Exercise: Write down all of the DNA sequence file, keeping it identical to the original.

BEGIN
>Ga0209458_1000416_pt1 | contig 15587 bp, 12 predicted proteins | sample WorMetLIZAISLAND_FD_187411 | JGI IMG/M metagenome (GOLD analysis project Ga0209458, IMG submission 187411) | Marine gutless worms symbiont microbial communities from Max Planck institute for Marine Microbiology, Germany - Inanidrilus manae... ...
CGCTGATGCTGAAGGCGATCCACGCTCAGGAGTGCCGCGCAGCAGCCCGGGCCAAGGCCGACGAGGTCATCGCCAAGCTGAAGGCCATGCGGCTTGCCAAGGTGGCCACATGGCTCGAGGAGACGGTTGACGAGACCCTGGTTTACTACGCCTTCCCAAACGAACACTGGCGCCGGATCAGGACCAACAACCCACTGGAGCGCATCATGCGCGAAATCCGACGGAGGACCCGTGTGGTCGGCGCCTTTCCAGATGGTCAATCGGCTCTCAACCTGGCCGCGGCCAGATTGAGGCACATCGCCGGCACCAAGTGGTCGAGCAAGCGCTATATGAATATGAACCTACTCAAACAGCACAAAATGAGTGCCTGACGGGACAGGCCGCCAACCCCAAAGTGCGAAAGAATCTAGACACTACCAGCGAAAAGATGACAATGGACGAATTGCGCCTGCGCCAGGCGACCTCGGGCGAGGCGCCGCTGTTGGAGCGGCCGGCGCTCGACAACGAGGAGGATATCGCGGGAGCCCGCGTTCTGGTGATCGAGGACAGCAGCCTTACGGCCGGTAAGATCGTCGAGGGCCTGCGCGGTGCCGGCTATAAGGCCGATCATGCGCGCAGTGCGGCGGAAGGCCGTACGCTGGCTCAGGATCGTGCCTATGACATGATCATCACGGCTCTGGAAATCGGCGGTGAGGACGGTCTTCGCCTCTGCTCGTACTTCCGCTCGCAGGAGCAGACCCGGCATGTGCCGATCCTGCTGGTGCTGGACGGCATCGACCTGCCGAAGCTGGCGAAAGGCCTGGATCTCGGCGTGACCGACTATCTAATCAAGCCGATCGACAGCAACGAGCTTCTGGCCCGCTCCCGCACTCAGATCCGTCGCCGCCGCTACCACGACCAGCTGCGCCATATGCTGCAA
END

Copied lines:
>Ga0209458_1000416_pt1 | contig 15587 bp, 12 predicted proteins | sample WorMetLIZAISLAND_FD_187411 | JGI IMG/M metagenome (GOLD analysis project Ga0209458, IMG submission 187411) | Marine gutless worms symbiont microbial communities from Max Planck institute for Marine Microbiology, Germany - Inanidrilus manae... ...
CGCTGATGCTGAAGGCGATCCACGCTCAGGAGTGCCGCGCAGCAGCCCGGGCCAAGGCCGACGAGGTCATCGCCAAGCTGAAGGCCATGCGGCTTGCCAAGGTGGCCACATGGCTCGAGGAGACGGTTGACGAGACCCTGGTTTACTACGCCTTCCCAAACGAACACTGGCGCCGGATCAGGACCAACAACCCACTGGAGCGCATCATGCGCGAAATCCGACGGAGGACCCGTGTGGTCGGCGCCTTTCCAGATGGTCAATCGGCTCTCAACCTGGCCGCGGCCAGATTGAGGCACATCGCCGGCACCAAGTGGTCGAGCAAGCGCTATATGAATATGAACCTACTCAAACAGCACAAAATGAGTGCCTGACGGGACAGGCCGCCAACCCCAAAGTGCGAAAGAATCTAGACACTACCAGCGAAAAGATGACAATGGACGAATTGCGCCTGCGCCAGGCGACCTCGGGCGAGGCGCCGCTGTTGGAGCGGCCGGCGCTCGACAACGAGGAGGATATCGCGGGAGCCCGCGTTCTGGTGATCGAGGACAGCAGCCTTACGGCCGGTAAGATCGTCGAGGGCCTGCGCGGTGCCGGCTATAAGGCCGATCATGCGCGCAGTGCGGCGGAAGGCCGTACGCTGGCTCAGGATCGTGCCTATGACATGATCATCACGGCTCTGGAAATCGGCGGTGAGGACGGTCTTCGCCTCTGCTCGTACTTCCGCTCGCAGGAGCAGACCCGGCATGTGCCGATCCTGCTGGTGCTGGACGGCATCGACCTGCCGAAGCTGGCGAAAGGCCTGGATCTCGGCGTGACCGACTATCTAATCAAGCCGATCGACAGCAACGAGCTTCTGGCCCGCTCCCGCACTCAGATCCGTCGCCGCCGCTACCACGACCAGCTGCGCCATATGCTGCAA